You’re one of 340 million people in the US who eat food sometimes. That’s great! Check out this new study from WalletHub. Personal finance website WalletHub has ranked over 180 of the most populous places in the United States in order of “foodie-friendliness” based on a wide range of factors including ease of access, variety, and quality. Every city was also rated on how cheap its groceries and restaurants were overall. The result is a list of not only the tastiest but also the cheapest “Foodie Cities in America.”
Charleston, South Carolina, came in first place, which didn’t come as a surprise. However, the Southern food hub was ranked 30th in the country as a whole, a long way behind Richmond, Virginia (15) and Atlanta (12). It lost points in the “affordability” area and was ranked 113th. Charlotte, North Carolina, was ranked third in the country, after Salt Lake City and Louisville, Kentucky.
It may come as a surprise that Orlando, Florida, is at the top of the national list. It scored high on accessibility, variety, and quality thanks to its many well-reviewed restaurants, ice cream shops, coffee shops, and specialty food stores. The city did not do so well in terms of affordability, though. It ranked 108th out of 182 places that were looked at, which brought its weighted average score down to 69.38 out of 100.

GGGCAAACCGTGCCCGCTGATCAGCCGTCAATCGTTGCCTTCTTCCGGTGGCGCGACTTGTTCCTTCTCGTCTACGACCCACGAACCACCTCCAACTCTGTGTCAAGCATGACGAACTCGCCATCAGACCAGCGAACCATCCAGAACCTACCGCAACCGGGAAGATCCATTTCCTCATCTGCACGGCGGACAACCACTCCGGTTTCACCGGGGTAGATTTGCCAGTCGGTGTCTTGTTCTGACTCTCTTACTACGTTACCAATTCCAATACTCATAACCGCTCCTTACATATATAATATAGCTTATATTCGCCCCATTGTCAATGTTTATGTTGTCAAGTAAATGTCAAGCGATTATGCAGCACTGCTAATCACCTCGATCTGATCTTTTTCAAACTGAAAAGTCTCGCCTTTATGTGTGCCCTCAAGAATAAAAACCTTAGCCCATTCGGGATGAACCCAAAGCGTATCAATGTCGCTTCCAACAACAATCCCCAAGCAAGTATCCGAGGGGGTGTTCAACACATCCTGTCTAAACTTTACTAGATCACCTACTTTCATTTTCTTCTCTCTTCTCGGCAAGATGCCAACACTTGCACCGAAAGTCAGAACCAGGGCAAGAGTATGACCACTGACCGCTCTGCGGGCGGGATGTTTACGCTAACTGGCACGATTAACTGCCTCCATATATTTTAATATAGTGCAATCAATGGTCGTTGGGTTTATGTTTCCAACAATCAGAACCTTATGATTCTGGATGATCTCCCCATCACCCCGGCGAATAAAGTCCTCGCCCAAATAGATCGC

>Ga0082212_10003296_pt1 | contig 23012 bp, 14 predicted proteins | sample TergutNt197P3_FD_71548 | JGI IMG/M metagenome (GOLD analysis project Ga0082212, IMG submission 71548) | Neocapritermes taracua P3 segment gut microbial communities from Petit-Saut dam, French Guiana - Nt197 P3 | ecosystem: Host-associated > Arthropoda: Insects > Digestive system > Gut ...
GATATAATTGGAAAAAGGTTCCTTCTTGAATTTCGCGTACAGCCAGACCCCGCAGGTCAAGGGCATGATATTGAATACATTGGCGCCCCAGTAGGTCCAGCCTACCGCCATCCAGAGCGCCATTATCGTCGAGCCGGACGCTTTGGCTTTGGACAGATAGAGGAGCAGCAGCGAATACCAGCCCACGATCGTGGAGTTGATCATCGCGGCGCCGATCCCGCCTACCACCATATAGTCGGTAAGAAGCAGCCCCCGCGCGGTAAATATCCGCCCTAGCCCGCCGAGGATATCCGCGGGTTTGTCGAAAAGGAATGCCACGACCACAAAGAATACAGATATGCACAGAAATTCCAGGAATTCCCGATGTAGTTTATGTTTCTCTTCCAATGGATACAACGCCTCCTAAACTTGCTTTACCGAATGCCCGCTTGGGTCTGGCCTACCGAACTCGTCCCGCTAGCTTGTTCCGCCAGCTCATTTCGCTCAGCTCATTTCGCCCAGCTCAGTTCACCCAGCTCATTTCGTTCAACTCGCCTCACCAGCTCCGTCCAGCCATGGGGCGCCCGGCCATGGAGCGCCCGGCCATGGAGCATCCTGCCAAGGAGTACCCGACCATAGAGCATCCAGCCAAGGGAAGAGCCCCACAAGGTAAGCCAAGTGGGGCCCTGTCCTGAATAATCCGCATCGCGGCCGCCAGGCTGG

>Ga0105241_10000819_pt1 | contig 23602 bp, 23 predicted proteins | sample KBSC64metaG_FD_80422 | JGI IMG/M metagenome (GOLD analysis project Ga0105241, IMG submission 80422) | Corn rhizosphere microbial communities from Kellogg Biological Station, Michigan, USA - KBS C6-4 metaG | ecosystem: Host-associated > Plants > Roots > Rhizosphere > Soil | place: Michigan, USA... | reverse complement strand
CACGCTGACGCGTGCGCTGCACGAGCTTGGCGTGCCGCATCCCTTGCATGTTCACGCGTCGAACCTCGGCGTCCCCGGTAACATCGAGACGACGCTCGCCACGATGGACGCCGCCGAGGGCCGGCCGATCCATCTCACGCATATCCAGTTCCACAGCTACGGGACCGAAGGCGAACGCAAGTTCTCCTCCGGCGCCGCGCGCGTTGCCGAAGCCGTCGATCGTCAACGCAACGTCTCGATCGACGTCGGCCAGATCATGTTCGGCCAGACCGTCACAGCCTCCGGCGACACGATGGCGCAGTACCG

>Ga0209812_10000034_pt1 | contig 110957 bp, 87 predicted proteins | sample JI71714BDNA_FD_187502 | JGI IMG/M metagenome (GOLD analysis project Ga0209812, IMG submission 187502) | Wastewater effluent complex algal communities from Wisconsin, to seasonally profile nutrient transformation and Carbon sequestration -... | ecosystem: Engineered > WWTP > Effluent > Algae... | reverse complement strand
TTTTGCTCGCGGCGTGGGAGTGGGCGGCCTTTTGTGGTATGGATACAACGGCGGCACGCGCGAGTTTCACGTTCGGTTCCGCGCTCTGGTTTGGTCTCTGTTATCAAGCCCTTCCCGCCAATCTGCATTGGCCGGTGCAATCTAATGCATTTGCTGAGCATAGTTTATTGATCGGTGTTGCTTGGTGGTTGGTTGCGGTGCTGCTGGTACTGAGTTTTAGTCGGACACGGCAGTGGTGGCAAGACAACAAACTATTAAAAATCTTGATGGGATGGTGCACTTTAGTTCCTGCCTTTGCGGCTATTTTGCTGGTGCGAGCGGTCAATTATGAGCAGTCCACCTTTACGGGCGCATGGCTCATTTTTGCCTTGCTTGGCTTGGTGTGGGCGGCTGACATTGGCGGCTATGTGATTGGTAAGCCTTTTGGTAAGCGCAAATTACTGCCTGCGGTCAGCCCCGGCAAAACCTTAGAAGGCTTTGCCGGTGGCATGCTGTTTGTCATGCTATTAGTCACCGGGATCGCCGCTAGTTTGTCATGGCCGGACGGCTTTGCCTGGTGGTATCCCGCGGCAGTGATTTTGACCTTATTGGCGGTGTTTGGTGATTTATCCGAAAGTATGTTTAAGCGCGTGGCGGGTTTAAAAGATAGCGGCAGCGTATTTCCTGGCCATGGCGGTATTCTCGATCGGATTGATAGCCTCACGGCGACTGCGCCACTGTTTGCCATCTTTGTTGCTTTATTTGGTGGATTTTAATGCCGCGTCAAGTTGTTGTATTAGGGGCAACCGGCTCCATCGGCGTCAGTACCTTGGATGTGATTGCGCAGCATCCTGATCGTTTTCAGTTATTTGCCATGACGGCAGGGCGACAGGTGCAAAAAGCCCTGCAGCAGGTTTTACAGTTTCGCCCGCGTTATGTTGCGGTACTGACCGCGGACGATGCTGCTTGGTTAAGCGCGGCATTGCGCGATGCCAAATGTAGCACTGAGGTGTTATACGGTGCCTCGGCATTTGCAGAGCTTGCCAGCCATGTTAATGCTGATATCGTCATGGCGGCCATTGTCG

Still, Orlando’s score was higher than those of other food-friendly places like Portland, Oregon (68.19), Sacramento (67.62), Miami (66.92), and San Francisco (66.03). WalletHub’s list of the top 10 “Foodie Cities” was completed by Tampa, San Diego, Las Vegas, Austin, and Seattle.
|5||San Francisco, California||66.03|
|7||San Diego, California||63.90|
|8||Las Vegas, Nevada||63.66|
In contrast, cities near the bottom of the rankings did badly in almost every category. Pearl City, Hawaii, got a weighted average score of 25.24, which put it at the bottom of the list and out of the top 183 cities ranked for affordability. It also got a score of 178 for accessibility, variety, and quality.